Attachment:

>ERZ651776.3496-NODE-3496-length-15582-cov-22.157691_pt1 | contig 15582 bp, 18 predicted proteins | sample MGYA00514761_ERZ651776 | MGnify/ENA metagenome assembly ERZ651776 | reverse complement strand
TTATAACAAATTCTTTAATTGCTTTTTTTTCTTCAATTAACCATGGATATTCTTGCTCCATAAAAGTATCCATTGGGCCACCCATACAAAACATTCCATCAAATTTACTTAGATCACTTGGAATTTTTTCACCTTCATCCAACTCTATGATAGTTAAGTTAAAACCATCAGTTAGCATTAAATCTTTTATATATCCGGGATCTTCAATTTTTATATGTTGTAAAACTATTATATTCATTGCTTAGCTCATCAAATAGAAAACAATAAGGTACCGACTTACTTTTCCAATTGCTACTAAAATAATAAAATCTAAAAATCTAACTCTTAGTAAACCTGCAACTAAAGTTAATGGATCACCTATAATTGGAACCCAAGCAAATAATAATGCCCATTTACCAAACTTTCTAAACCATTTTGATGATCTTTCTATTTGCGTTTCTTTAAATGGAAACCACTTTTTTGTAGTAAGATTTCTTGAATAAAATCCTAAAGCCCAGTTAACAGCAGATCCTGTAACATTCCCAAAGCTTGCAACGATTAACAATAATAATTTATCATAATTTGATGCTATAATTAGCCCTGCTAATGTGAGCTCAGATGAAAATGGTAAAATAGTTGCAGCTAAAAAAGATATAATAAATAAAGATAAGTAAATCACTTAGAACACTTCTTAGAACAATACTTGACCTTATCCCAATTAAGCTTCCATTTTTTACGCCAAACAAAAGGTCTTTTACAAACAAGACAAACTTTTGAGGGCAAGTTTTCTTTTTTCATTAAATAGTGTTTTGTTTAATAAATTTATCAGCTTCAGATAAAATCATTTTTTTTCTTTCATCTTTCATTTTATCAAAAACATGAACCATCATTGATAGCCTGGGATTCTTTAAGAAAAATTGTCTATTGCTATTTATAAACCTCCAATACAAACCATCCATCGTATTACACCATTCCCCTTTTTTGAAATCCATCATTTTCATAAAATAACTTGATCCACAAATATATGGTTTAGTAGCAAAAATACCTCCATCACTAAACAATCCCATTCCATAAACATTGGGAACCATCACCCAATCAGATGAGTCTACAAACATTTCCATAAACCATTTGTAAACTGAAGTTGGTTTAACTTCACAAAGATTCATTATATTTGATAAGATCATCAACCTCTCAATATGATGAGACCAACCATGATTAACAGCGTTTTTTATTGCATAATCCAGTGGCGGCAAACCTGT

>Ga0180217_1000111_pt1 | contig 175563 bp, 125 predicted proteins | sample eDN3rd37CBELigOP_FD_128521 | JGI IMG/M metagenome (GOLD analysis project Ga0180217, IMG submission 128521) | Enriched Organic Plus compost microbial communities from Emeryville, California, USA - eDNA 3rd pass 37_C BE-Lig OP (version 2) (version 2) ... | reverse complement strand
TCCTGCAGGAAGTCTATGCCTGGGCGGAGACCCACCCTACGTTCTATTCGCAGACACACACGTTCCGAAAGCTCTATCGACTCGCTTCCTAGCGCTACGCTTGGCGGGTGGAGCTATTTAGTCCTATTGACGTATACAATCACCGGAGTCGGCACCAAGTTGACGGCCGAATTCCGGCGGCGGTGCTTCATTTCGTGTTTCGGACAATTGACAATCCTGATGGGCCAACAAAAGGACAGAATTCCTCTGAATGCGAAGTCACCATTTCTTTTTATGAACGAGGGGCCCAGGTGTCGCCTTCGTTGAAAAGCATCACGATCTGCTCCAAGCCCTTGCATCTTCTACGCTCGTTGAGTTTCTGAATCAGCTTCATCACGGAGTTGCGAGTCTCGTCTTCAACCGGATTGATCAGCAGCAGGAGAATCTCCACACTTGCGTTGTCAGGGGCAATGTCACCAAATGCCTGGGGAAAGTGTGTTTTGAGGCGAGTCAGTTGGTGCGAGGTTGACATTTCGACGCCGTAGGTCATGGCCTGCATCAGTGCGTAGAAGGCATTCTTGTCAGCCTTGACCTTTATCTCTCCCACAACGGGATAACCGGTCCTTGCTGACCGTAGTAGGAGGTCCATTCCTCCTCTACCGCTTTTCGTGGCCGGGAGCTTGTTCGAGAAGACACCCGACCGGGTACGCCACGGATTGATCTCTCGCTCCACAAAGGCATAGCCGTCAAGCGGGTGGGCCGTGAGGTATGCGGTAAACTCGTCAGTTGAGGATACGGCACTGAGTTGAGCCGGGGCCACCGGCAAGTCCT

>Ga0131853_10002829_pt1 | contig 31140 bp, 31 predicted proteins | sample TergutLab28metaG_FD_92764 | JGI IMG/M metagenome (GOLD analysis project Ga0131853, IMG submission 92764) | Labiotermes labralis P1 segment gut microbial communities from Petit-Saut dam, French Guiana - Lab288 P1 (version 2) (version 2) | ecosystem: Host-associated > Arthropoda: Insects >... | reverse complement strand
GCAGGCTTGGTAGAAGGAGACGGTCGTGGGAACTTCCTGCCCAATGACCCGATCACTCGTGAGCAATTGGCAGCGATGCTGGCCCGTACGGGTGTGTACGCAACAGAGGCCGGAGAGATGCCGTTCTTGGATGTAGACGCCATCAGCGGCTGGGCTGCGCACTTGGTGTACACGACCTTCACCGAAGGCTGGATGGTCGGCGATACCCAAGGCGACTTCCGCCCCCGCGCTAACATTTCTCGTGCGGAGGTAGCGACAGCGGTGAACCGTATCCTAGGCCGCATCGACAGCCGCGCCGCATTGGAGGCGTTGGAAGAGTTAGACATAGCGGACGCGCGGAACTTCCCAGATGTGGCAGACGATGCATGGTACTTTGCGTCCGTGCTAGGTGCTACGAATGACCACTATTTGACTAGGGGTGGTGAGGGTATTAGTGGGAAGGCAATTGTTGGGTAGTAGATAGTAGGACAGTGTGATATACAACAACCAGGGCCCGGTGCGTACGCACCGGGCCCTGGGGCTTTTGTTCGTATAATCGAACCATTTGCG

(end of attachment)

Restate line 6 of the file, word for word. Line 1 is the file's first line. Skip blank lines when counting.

GCAGGCTTGGTAGAAGGAGACGGTCGTGGGAACTTCCTGCCCAATGACCCGATCACTCGTGAGCAATTGGCAGCGATGCTGGCCCGTACGGGTGTGTACGCAACAGAGGCCGGAGAGATGCCGTTCTTGGATGTAGACGCCATCAGCGGCTGGGCTGCGCACTTGGTGTACACGACCTTCACCGAAGGCTGGATGGTCGGCGATACCCAAGGCGACTTCCGCCCCCGCGCTAACATTTCTCGTGCGGAGGTAGCGACAGCGGTGAACCGTATCCTAGGCCGCATCGACAGCCGCGCCGCATTGGAGGCGTTGGAAGAGTTAGACATAGCGGACGCGCGGAACTTCCCAGATGTGGCAGACGATGCATGGTACTTTGCGTCCGTGCTAGGTGCTACGAATGACCACTATTTGACTAGGGGTGGTGAGGGTATTAGTGGGAAGGCAATTGTTGGGTAGTAGATAGTAGGACAGTGTGATATACAACAACCAGGGCCCGGTGCGTACGCACCGGGCCCTGGGGCTTTTGTTCGTATAATCGAACCATTTGCG